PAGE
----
Sergei A. Sverev (Kyyl Uola) - Olonkho Doidutui Toiyuga - CD
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cd cover Sergei Sverev (Kyyl Uola)
Olonkho Doidutui Toiyuga

Sergei Afanas'evich Zverev (1900-1973), also known as Kyyl Uola, is considered by many to be one of the greatest Sakha musicians of this century. This is a restored and re-mastered edition of his first recording, made in 1951.
Note: There are no liner notes in this production, just some photos and a track listing in Russian. The information below is the most comprehensive info available at this time.


Tracks (highlighted are mp3 samples)
1) Blessing 4:45
2) Glad Days Have Come 3:41
3) Dam of the Meginyets 19:53
4) Song of Parting (from the olonkho "Kulgustai Bergen") 6:37
5) The Glory of Youth 1:41
6) Song of the Dance 1:42
7) On the Vilui River 11:47
8) The Arrival of Summer 4:07
9) Tomorrow, Tomorrow Morning 2:54
10) Toyuk of Moscow the Great 7:17

Sergei Afanacievich Sverev Kyyl Uola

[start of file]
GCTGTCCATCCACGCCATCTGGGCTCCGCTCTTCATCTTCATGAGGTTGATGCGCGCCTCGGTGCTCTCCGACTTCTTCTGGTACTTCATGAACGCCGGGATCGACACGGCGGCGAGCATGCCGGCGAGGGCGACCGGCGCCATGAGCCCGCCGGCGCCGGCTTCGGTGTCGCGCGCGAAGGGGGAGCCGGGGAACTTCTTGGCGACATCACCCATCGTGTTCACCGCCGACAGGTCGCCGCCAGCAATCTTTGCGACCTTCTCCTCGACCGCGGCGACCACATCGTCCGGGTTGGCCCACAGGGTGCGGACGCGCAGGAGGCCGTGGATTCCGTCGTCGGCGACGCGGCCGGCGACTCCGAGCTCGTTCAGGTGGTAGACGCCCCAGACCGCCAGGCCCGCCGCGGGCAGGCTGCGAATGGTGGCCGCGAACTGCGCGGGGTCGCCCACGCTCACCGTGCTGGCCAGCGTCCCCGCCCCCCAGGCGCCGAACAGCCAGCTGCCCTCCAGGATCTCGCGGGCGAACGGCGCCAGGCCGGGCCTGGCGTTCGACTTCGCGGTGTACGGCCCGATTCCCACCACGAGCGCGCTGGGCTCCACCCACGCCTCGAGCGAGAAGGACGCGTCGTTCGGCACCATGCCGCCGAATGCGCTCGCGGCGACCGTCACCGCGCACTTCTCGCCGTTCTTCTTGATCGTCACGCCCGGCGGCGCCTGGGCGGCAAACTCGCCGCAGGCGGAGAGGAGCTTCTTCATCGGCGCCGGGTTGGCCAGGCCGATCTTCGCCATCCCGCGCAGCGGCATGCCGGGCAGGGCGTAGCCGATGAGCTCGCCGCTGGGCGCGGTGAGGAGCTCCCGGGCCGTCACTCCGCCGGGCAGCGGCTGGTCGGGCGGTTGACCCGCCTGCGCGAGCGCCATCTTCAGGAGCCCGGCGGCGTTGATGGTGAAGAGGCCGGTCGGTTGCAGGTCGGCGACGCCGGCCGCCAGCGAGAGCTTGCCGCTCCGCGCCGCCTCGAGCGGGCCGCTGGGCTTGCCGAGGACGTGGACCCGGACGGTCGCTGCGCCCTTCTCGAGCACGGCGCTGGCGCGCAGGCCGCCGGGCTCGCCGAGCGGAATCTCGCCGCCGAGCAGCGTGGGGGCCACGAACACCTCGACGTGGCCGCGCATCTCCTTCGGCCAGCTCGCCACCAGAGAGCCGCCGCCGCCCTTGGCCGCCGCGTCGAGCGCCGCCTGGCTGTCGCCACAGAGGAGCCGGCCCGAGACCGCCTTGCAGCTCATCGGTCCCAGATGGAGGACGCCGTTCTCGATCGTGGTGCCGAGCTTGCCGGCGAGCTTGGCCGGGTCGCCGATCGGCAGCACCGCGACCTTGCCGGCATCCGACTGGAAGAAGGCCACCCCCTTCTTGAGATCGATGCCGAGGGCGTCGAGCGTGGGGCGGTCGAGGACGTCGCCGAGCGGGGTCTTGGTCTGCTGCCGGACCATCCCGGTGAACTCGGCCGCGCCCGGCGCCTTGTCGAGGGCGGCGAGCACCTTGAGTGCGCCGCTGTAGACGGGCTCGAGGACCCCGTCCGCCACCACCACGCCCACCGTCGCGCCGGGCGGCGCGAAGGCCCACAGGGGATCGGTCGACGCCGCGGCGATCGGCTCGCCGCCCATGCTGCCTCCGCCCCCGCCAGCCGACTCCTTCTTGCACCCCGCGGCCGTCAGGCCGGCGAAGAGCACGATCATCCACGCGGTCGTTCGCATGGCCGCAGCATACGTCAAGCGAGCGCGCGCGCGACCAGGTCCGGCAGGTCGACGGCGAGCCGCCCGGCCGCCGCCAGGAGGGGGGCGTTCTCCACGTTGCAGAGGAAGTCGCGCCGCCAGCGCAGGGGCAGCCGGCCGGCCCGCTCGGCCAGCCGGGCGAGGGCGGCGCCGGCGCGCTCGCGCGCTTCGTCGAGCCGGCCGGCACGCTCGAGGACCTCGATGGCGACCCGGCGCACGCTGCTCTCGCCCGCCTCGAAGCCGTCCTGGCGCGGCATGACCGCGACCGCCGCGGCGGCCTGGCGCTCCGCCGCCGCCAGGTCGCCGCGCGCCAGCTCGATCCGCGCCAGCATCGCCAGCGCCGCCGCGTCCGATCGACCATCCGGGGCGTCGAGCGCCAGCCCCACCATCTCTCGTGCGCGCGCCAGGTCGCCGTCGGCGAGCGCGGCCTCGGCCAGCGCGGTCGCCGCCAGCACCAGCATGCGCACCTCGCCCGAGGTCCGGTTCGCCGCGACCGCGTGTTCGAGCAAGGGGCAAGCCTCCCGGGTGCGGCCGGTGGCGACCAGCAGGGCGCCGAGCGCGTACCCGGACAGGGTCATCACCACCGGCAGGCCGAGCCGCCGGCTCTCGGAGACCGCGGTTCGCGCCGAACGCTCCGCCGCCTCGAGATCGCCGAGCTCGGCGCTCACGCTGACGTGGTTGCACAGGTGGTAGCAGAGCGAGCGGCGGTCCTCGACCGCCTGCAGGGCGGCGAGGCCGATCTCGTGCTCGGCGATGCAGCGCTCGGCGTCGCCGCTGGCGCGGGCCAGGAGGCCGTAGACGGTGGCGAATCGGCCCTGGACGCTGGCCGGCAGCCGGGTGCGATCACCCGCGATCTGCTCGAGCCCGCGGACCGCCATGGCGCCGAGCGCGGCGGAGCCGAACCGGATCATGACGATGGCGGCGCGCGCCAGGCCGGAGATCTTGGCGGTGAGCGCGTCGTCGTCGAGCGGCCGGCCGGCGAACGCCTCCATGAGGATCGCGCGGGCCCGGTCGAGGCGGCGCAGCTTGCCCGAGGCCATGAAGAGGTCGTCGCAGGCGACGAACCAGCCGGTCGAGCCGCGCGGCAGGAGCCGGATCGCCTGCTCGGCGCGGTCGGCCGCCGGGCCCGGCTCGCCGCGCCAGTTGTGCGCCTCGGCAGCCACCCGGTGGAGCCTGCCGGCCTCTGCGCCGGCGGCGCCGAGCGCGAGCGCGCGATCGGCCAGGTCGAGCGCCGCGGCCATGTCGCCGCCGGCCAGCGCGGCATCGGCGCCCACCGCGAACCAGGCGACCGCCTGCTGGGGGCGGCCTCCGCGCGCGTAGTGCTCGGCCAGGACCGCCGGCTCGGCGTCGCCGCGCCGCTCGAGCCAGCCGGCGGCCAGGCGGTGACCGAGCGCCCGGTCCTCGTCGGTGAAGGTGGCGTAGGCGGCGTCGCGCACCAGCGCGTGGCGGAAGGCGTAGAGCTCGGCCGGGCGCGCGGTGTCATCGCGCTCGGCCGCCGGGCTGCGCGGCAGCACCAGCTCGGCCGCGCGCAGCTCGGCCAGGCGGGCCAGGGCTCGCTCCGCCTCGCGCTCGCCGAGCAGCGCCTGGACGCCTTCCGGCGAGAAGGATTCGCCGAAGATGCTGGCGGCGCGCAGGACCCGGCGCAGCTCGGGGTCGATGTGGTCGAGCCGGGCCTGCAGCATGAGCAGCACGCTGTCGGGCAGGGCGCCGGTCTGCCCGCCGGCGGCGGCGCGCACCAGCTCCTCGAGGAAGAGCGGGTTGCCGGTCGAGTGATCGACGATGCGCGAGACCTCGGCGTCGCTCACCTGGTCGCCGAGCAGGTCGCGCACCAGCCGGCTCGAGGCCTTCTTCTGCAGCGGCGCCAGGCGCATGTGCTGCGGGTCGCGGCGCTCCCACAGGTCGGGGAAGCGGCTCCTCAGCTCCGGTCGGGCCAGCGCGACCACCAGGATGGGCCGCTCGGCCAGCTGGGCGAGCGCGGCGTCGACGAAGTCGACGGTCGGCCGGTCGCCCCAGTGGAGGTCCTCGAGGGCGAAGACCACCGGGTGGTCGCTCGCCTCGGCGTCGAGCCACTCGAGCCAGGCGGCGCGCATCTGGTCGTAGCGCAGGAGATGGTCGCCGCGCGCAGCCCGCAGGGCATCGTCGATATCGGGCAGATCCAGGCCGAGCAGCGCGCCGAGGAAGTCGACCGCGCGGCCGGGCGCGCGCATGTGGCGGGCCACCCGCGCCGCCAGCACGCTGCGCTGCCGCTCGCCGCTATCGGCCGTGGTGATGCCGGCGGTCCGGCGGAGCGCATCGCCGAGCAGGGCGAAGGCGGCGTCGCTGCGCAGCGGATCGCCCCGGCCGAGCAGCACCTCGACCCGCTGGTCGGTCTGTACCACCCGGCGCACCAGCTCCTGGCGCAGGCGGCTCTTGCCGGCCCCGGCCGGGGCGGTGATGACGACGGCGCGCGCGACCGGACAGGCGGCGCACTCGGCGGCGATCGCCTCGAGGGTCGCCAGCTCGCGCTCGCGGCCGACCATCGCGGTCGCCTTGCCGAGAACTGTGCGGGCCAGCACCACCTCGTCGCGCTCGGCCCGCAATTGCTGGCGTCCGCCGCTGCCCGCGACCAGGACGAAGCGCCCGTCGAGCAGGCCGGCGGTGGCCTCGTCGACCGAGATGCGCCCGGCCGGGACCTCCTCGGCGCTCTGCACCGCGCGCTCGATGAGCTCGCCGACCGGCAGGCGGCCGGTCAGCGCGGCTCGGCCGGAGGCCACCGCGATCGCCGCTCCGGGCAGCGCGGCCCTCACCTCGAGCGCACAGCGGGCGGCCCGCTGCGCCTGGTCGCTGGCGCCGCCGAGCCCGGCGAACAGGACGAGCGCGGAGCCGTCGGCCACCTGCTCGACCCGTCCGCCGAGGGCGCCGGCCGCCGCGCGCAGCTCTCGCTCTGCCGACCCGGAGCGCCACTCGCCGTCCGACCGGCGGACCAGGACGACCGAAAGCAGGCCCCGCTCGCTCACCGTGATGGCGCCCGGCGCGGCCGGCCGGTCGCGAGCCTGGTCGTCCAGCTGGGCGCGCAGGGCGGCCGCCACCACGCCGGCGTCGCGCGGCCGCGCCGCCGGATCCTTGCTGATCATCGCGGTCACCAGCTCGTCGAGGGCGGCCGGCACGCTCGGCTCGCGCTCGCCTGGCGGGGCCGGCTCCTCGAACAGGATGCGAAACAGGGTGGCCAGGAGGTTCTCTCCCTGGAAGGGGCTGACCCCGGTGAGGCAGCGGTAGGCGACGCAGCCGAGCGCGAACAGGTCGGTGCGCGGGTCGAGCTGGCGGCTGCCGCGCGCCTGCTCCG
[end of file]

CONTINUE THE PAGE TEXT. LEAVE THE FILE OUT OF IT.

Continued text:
(June 25, 1900 March 7, 1973)

Honored Artist and Cultural Worker of the Russian Federation and the Republic of Sakha (Yakutia), Sergei Sverev was born into a family of singers and storytellers in the Suntar region. Sverev is loved and remembered by Sakha people of Siberia, not only as an unsurpassed musician, but also as a great poet, choreographer, and master of the dramatic arts, including olonkho, the epic poem of the Sakha.

In his youth, Sverev traveled a lot, working as a farm laborer, miner, cabinetmaker, and kolkhoz president before becoming an actor in the Nyurba Theatre in 1942. In 1944 Sverev went to Moscow with a group of artists and musicians with the goal of establishing a repertoire for Sakha musical theater. It was during his years in Moscow that he wrote his famous toyuk "Tale of Moscow the Great" which was dedicated to the 800-year anniversary of the city of Moscow. Parts of the Russian translation were quoted in the official opening of the Moscow anniversary celebrations and printed in Pravda.

In 1947 Sverev was a consultant on the first productions of Sakha opera (Nyurgun B'otur) and ballet (Polevoi Tsvetok "Field Flower") at the Oiyunski State Musical Drama Theatre in the capital city of Yakutsk. Sverev's dance ensemble was established in the Suntar region in 1957 and was active for many years, winning honors and prizes in festivals in the Republic of Sakha and in Moscow.

Scholars have written much about the life and work of Sverev; now for the first time his legendary mastery of Sakha song is available on CD.

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